Sunday, April 21, 2013

The Emergent Culture: Be the Change You Wish to See

Have you ever watched a flock of birds, and wonder how they move together in such perfect unison?  I'm always amazed at how quickly and precisely they're able to maneuver as a cohesive unit.  I use to wonder if they were following the cue of a "lead" bird or set birds - but that isn't the case.  

Instead, each and every bird is simply reacting in some small way to the actions and decisions of every other bird.  As a result, the flock emerges as a collective system based on the individual behaviors of all the birds.  This biological phenomenon is known as "emergent behavior".  For a more detailed explanation, here is a great article on flocking birds.

I see an interesting parallel with human behavior - specifically, the way a corporate "culture" is developed and sustained.  So often, we rely on a single leader or set of leaders to create the company culture, with the false belief that it's outside of our control.  After all, each of us is just one person - how possibly could a single individual affect the behavior of hundreds or thousands in the organization?  But just like a flock emerges from the behavior of individual birds - a culture emerges from all the small and simple interactions between members.

Today, you will make many decisions, both consciously and unconsciously, about how you interact with co-workers, subordinates, executives, customers, vendors, etc.  In turn, all these people will have their own interactions throughout the day, all influenced in some small way by their encounter with you.  And thus, the culture emerges as a self-sustaining collective system.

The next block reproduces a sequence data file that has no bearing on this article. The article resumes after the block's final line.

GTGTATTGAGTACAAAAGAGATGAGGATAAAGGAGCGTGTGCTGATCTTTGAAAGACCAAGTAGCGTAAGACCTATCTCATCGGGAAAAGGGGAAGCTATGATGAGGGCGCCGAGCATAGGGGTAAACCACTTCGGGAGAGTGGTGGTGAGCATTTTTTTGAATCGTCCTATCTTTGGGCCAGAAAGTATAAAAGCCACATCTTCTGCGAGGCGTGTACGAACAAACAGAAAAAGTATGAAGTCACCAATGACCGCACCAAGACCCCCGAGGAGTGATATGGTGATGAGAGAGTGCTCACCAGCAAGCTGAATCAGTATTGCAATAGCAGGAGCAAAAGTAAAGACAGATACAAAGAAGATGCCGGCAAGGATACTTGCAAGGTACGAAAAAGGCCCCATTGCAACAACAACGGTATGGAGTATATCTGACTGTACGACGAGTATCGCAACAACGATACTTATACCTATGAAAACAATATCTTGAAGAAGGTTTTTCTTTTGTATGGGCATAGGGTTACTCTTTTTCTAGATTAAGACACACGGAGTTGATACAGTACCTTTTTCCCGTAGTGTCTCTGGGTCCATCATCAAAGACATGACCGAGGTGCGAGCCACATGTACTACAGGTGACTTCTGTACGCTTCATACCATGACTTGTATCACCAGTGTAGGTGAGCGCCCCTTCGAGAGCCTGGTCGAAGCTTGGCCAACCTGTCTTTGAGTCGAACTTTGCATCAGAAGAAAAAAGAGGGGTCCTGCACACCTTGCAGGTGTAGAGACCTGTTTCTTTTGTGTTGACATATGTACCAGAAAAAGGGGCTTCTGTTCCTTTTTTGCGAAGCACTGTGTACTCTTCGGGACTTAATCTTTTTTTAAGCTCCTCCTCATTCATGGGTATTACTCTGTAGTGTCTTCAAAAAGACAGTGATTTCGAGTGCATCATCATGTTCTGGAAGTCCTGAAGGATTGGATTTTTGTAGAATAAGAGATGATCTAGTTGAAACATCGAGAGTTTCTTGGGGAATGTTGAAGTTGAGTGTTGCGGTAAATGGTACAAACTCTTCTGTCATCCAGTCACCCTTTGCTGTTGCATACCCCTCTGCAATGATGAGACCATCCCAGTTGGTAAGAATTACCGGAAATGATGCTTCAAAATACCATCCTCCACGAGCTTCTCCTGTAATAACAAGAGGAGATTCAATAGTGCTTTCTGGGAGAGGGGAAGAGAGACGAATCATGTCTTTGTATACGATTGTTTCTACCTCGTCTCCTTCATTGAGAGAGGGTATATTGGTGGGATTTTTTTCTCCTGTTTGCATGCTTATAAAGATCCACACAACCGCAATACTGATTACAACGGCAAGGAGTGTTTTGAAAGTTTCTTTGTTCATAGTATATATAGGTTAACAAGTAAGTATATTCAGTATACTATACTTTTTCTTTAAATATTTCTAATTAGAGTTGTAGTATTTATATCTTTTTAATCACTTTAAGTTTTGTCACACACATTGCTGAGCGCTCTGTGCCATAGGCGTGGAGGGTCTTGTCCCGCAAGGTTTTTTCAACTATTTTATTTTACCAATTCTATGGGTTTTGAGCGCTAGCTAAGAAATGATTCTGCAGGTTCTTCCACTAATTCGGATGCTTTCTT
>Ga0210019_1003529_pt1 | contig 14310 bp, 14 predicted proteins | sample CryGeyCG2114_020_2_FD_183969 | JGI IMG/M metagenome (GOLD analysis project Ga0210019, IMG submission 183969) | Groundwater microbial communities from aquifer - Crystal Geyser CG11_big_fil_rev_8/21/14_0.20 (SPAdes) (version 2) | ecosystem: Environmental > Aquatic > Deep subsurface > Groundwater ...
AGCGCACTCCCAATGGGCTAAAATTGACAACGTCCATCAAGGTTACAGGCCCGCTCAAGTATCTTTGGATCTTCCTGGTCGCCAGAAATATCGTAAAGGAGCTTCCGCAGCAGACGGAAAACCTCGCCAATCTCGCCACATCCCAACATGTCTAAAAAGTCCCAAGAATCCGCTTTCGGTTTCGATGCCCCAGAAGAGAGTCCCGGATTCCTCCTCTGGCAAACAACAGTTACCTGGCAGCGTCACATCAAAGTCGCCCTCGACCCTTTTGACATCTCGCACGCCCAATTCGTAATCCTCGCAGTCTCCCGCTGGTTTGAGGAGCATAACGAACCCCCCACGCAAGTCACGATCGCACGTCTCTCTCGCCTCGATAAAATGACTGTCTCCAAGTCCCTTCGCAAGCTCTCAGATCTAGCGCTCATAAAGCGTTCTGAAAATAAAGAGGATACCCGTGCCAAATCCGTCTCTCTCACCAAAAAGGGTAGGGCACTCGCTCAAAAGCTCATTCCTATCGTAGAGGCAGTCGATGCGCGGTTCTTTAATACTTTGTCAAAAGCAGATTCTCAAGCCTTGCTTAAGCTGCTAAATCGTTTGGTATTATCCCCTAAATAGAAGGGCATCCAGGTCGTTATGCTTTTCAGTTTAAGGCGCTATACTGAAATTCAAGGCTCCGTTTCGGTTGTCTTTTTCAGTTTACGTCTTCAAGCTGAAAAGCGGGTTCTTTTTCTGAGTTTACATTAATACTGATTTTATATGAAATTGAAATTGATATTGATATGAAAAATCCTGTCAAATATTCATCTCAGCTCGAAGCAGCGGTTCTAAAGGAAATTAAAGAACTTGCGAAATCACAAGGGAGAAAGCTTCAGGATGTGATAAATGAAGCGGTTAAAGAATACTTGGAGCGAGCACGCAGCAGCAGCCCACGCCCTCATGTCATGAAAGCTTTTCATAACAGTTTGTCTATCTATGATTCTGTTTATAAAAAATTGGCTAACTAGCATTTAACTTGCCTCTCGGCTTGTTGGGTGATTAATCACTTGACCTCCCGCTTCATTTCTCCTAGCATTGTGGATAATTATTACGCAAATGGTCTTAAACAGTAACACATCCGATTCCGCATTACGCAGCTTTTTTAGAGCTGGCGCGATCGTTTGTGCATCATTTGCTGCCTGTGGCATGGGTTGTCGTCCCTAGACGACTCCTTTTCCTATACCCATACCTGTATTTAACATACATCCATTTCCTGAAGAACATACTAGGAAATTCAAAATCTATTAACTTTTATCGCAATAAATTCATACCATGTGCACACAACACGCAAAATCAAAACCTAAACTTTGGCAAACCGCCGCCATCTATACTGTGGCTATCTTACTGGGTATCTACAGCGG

Corporate culture is a powerful force.  It can be positive, collaborative, and productive when working well - or it can be negative, demoralizing, and destructive when it's not.  As leaders, we can help shape the culture by embodying all the values, beliefs, and behaviors we want to see in the culture:

How well do we encourage open communication and collaboration?
Do we recognize those that go the extra mile to serve the customer?
Are we honest and direct?
Do we reward those that share information and expertise with colleagues?
How is risk-taking and experimentation perceived?
How do we respond to mistakes? 
Are team accomplishments valued and celebrated?

These values are reinforced by our actions and the actions of others - so we have to be very clear on the type of culture we want. It's a long road - let's start by taking equal responsibility for the culture we're helping to create.  As Gandhi famously said, "be the change you wish to see in the world".

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